But even so, what ranchers lose often exceeds compensation, Flitner said.

“Despite the stereotype of the ‘welfare rancher,’ we have ranchers like Juan Reyes, who donated $80,000 of forage for that elk herd on his place,” he said.

Reyes ranches in Albany County, where some elk herds are thousands of animals above Game and Fish objective numbers. He told Cowboy State Daily this summer that a special “lethal take” hunt on his property helped, but still made only a small dent in the elk population.

Flitner said he regularly loses more in forage to elk than compensation can cover, but he doesn’t mind so long as it doesn’t get out of control.

For now, letting outfitters guide paying clients on trophy bull elk hunts during the early season — and then opening up his property for some regular hunters to shoot cow elk during later seasons — has been enough to keep the elk population in check on his ranch.

Hunters Can Spook Elk

White said that even those hunters who don’t manage to kill elk on ranchland can still spook the herds and keep them moving rather than lingering and continuing to gobble hay and grain.

One rancher she knows intercepts elk as soon as they start filtering down out of the high country as fall temperatures drop.

“One of our ranchers physically pushes elk off his property. He doesn’t want them on his land,” she said.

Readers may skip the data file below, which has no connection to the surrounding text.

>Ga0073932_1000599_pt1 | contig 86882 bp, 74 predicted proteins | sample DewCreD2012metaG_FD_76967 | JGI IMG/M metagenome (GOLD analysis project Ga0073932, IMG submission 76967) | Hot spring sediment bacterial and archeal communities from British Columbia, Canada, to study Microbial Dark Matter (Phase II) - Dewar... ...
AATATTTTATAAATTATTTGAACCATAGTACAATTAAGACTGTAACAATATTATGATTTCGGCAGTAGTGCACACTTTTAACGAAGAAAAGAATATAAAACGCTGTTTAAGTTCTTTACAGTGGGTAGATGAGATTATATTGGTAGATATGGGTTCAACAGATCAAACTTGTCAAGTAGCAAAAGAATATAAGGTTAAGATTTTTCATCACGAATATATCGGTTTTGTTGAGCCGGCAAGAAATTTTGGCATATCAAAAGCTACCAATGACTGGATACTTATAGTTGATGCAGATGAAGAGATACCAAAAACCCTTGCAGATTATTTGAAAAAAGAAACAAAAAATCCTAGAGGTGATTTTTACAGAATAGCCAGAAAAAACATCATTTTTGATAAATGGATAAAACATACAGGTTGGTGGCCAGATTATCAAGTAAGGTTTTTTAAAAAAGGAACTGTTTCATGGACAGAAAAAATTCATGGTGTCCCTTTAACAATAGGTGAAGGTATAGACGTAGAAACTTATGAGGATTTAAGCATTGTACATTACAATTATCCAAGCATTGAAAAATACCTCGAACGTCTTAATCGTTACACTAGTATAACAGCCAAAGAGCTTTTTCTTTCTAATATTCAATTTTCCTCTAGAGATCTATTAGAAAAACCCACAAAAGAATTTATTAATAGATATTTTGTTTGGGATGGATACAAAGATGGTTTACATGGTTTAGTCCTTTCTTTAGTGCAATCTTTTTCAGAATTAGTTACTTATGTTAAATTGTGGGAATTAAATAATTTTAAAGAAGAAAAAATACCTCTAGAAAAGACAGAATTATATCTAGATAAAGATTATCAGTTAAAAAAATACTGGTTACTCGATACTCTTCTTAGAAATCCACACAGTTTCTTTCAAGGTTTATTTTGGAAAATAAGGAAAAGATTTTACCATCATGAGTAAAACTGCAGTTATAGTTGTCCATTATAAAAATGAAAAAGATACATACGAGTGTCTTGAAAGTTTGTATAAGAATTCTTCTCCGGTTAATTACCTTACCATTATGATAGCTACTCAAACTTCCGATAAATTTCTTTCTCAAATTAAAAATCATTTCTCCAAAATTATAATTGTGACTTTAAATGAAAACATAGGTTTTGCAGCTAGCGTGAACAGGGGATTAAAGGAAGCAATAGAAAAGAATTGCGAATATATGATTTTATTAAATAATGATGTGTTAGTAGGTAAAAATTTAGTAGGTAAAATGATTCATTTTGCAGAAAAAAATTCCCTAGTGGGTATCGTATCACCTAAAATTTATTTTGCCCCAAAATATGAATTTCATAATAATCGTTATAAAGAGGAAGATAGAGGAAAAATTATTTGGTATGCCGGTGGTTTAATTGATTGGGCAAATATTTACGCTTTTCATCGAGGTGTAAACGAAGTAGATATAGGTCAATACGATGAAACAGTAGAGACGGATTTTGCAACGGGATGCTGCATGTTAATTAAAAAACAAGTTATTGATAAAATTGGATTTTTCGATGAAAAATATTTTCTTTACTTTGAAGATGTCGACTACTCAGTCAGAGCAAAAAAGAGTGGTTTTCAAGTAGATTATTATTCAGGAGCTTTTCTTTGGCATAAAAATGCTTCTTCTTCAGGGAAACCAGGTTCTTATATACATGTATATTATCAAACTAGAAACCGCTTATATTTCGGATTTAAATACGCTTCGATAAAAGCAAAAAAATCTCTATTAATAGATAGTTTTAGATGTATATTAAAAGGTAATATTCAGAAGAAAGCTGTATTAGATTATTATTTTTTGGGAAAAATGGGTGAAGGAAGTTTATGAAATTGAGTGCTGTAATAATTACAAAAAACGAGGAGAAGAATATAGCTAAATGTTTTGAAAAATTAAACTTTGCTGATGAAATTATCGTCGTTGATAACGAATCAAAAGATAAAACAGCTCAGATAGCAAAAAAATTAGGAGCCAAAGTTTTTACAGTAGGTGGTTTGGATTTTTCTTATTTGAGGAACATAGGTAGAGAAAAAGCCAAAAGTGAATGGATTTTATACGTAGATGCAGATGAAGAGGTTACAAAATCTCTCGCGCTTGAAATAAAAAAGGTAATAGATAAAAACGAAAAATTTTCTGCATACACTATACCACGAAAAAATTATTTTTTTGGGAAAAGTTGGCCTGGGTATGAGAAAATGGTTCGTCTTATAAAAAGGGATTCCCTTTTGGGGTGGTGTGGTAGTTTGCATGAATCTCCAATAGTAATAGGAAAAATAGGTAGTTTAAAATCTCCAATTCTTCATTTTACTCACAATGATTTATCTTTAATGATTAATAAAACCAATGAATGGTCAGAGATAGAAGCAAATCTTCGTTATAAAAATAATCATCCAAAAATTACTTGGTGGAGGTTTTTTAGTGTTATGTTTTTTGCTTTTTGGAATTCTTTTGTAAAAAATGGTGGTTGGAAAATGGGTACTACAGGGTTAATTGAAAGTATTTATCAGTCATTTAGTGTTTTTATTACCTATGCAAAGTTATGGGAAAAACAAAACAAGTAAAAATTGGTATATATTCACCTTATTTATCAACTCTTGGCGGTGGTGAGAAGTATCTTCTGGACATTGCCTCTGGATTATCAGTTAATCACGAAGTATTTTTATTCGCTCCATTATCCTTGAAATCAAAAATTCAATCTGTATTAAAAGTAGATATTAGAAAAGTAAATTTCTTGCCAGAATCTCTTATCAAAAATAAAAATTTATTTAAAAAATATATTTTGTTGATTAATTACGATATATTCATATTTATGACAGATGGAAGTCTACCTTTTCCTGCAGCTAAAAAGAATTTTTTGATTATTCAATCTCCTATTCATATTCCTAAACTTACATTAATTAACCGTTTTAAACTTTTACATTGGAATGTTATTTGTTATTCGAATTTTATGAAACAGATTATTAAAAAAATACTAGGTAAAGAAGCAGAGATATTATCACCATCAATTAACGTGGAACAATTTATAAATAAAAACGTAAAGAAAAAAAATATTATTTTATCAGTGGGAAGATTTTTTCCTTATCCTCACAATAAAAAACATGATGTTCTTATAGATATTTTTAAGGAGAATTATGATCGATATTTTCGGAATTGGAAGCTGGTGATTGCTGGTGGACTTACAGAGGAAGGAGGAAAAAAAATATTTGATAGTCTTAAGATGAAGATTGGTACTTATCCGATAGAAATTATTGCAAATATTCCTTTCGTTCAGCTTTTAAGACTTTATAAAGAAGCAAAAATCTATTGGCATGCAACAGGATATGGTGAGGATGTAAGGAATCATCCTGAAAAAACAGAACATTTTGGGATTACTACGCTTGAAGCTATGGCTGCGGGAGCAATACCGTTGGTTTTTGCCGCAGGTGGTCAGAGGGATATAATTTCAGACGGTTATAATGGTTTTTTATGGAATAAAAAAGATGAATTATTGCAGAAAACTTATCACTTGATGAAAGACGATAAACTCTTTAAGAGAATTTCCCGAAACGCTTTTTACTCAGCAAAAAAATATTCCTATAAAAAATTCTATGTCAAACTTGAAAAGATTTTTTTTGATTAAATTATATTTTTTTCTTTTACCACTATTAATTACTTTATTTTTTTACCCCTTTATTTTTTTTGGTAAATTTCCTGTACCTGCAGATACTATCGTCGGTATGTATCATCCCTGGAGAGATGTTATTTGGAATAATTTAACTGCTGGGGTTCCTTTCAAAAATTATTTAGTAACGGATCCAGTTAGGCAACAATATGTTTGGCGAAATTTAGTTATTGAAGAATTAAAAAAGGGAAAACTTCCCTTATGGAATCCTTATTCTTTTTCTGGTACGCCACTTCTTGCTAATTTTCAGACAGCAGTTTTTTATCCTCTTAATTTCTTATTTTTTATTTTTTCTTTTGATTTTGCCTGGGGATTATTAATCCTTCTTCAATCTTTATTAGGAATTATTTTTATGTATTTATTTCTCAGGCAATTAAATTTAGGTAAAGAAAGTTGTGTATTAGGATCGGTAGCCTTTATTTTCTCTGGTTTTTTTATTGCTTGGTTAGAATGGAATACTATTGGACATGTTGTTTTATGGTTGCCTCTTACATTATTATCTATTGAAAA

And even if hunters aren’t allowed to try shooting elk on such properties, they’d likely be willing to help drive them off and onto public land, she said.

‘All-You-Can Kill’ Is A Bad Idea

Neither Flitner or White like the idea of unlimited killing of elk on ranches.

State Rep. Bill Allemand, R-Midwest, recently told Cowboy State Daily that he was considering introducing a bill that would allow unlimited “lethal take” permits for cow elk on private property in areas where the herds were above objective numbers.

The permits could be issued on the condition that the elk carcasses would have to be processed for human consumption. And $20 would be reimbursed to Game and Fish for every cow elk killed.

White said she thinks such permits would be too easy to abuse.

“Who is going to count the carcasses?” she said.

Flitner said he and other working ranchers wouldn’t have time to be “skinning elk carcasses every day for most of the month of October.”

And he doesn’t favor what he thinks could become “wholesale slaughter.”

“As ranchers, we’re in the business of keeping things alive,” he said.

Mark Heinz can be reached at

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Mark Heinz

Outdoors Reporter